For rural, young men in Mali, elephant conservation is proving more attractive than being recruited by the Jihadi's , and is reducing conflict along the way.
The escalating conflict in Mali poses a real threat to the Gourma Elephants. The Mali Elephant Project is finding that adapting its methods to respond to the challenges, and the perspectives of the local people, has led to new, creative activities.
A new anti-poaching unit was created towards the end of 2012. It is ready for action and will be deployed as the ground troops secure the zone.
Project activities continue in the field because the war is focused in the towns. The vast area and dispersed populations are challenging in peace-time, but are an asset in times of conflict, and the local population continue life as best they can.
One major initiative has been mobilising young volunteers to create "vigilance networks" (réseaux de surveillants locaux) across the elephant range and perform project activities such as:
This provides a counter to the recruitment by the jihadis of the young men, who are lured by money and the status of having an occupation. None of the 520 young men that we have so far recruited have joined the armed groups.
They regard working for the project as more 'noble', and they there is a strong sense of pride in being able to provide for themselves and their families, and in what they are able to do to benefit the community. It is also less risky, as joining an armed group risks ending up on the losing side, pursued by the army and/or having to find ways to reintegrate into their communities.
Community mobilisation has also brought the different clans, ethnicities and factions together to debate, enhancing awareness of the wider issues at stake, and promoting a sense of unity between these groups. The vigilance networks serve to reinforce this.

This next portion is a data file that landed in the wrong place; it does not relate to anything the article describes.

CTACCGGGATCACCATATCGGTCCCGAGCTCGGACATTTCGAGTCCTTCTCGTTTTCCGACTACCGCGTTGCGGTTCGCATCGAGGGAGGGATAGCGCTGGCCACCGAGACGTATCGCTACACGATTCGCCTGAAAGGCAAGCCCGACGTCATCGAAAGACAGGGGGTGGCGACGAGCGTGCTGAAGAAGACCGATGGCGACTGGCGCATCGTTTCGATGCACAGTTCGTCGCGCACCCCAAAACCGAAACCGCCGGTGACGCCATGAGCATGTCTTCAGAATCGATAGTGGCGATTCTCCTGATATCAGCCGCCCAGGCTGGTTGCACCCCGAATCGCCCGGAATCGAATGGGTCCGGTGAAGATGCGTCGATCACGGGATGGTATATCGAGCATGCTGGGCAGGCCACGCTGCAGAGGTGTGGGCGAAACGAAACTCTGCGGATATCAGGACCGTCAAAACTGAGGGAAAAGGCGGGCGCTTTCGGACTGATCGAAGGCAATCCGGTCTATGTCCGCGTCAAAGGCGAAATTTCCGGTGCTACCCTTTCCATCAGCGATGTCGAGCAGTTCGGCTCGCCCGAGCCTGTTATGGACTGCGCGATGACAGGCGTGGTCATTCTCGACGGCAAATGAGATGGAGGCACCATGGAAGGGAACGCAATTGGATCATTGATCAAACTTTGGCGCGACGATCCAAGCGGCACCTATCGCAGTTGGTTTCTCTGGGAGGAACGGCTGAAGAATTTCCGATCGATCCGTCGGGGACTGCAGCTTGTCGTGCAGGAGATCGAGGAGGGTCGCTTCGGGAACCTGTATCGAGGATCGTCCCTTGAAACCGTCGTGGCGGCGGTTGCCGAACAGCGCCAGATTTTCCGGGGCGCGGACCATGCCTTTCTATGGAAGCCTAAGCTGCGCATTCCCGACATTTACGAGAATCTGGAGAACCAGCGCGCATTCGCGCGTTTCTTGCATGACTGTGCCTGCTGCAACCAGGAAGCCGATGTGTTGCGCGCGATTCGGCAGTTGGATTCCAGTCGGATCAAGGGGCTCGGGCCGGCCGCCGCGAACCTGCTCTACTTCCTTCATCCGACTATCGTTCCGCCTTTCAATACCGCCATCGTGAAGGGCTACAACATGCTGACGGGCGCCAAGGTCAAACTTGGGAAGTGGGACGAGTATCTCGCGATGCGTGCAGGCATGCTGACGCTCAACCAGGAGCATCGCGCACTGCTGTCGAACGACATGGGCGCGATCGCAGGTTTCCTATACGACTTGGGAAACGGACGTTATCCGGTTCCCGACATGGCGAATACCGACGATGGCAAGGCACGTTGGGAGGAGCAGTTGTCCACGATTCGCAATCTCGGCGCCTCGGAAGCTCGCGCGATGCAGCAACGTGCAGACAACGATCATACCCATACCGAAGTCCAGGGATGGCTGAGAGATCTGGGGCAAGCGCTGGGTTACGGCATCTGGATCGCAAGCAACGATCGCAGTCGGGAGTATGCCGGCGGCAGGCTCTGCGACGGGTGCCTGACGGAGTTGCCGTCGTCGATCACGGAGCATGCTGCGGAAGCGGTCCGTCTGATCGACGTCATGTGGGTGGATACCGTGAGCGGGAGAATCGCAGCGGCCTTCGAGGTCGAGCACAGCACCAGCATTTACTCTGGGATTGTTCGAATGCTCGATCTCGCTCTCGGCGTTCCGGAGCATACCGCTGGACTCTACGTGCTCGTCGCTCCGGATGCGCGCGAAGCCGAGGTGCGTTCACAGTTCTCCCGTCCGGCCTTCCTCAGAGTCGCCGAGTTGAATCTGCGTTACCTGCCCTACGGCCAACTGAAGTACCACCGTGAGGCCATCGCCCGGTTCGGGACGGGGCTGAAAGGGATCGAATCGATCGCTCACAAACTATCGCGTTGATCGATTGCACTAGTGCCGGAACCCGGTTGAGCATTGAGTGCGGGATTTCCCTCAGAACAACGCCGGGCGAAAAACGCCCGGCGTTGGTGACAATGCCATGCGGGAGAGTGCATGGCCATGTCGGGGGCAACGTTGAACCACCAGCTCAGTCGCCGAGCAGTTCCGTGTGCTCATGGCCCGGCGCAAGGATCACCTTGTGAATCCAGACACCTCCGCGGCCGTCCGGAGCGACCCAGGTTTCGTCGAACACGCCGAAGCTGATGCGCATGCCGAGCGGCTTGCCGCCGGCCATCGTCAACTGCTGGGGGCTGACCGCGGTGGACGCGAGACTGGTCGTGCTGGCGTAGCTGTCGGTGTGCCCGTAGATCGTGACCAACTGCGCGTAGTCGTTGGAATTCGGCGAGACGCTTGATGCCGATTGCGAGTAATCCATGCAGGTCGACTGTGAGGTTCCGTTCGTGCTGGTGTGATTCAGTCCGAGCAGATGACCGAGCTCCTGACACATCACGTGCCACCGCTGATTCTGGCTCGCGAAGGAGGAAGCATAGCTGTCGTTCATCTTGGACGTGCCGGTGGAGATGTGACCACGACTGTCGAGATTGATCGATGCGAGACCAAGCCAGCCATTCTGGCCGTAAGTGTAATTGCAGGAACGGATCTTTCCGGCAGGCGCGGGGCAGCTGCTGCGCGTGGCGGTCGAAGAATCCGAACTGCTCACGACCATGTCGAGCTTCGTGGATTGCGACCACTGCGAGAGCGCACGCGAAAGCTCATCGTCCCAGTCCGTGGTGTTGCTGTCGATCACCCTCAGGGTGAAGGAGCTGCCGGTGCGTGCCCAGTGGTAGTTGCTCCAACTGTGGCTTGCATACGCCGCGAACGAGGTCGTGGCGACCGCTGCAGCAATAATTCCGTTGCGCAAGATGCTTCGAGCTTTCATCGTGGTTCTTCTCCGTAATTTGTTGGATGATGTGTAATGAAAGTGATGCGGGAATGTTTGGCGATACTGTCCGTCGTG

These young men have proved invaluable in meeting an enormous challenge that at first glance seemed insurmountable.
The bridge and dam at Lake Gossi has broken (see map below) with the result that water has drained out of the lake and out of the lakes of the whole of the drainage way to the north, the "Gossi corridor". This means that herders from the river to the north, who usually migrate to this area to find pasture in the dry season will have to move to other areas, and particularly Lake Banzena, the only other perennial water source.
Lake Banzena is the only source of water for elephants at the end of the dry season and the risk is that the huge herds will drink the lake dry before the end of the dry season, leaving the elephants to die of thirst as happened in 2009.
To prevent this move towards Banzena, the project suggested constructing a fire-break running parallel to the river to prevent pasture adjacent to the river from burning, so that these herders do not have to leave the river zone. No sooner was this suggested, than the young men in the wider Banzena area set to work and have so far created a 120km long fire-break.
The local people say they are able to do this because the project gave them the camels for natural resource protection, and helped them with grain during the famine when they most needed it.
As one herder said "Everyone says thank you, as without this (the donation of grain) we would have died of hunger. May God protect you."
We are now organising the river communities in fire-watching and fire-fighting to protect this pasture, as well as extending the vigilance networks across the elephant range.
The Mali Elephant Project is a joint initiative of The Wild Foundation and the International Conservation Fund of Canada. Further information can be found here:
The 550 (approximately) Mali elephants are an internationally important population representing 12% of West African elephants. They are the northernmost African elephants and make a unique migration that covers over 32,000km2, the largest range recorded for the species.